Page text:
by Carol Longenecker Hiestand
I was sitting in my chair mending the lace insets in my bras because I could not afford to buy new ones. Without warning, I burst into tears of frustration and anger. I’d always been frugal but this was outrageous.
Seven months earlier, I retired from my twenty-five year career. I had every reason to expect a good regular monthly income from this work for the next decade when my dad fell and broke his hip and his days of independent living were over. We had barely begun planning how to bring him home with us and hire help to care for him when just two weeks later, the unthinkable happened. My former employer declared bankruptcy and it soon became apparent there was no assurance how much, if anything, we would receive in a settlement with the creditors.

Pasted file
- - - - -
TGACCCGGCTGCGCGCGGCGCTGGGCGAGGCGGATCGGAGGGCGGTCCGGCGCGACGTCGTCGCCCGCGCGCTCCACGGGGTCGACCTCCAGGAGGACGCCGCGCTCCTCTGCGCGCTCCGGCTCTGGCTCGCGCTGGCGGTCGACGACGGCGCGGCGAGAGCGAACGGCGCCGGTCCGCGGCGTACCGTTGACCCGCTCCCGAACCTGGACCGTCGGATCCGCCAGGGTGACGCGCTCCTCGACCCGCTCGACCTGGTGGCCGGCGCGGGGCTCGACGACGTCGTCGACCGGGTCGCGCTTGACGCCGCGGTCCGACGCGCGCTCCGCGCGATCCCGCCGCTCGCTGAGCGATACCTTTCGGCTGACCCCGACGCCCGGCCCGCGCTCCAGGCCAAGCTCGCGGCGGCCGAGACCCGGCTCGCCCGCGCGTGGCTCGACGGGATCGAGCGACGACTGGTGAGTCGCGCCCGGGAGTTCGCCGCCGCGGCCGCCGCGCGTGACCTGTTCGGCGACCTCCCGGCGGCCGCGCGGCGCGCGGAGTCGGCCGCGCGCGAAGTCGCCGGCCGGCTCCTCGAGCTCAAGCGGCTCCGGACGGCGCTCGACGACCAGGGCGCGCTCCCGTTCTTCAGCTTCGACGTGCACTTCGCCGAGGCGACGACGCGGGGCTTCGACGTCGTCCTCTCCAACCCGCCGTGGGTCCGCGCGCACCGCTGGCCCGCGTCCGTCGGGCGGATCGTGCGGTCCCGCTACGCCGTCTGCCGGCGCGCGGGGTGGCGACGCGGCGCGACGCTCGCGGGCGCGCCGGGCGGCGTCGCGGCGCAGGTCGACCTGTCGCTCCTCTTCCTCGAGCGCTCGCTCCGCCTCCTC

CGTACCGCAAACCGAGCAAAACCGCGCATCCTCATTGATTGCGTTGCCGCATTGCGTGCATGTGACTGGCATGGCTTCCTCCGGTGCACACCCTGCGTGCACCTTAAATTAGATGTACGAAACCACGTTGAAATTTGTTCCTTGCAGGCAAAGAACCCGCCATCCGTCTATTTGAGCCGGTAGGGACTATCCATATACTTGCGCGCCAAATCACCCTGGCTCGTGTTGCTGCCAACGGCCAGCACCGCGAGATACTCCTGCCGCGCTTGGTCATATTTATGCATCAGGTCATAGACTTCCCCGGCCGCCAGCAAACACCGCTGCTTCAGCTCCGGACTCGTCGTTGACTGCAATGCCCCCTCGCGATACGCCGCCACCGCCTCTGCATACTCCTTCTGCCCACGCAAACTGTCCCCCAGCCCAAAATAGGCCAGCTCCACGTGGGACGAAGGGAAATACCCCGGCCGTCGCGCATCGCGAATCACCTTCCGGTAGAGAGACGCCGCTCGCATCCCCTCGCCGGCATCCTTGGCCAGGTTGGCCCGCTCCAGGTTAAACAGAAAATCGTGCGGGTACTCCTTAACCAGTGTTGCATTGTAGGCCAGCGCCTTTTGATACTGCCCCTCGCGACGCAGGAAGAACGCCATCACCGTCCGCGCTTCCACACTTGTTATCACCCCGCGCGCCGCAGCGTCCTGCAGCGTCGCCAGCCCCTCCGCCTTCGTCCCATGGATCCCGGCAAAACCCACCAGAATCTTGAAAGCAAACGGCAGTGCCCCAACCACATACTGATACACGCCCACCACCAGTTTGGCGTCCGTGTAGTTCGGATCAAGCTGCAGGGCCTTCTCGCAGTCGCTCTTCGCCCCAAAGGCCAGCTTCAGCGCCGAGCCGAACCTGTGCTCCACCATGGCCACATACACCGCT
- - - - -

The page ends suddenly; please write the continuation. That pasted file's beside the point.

At the same time, I was emerging from a season of deep grief after the deaths of my only living sibling, my mother, and my husband’s job loss at the church he’d served. In the midst of yet another life-changing round of devastating news, initially, I did not express anger toward the company or even God. I was determined to maintain a peaceful, spiritually-victorious demeanor.
The day I broke down while mending my old bras, I began to see the “peace” and “grace” I’d been exhibiting for what they really were – ways of denying my feelings about what had happened to us.
A few weeks later, I was at Goodwill. I always liked searching for treasure there. Now I was resentful because I was shopping there out of fiscal necessity. Rooting around in the pile in the “Women’s Bin”, I uncovered three new name-brand-still-in-the-boxes bras for $1.50 each – and they were all my size.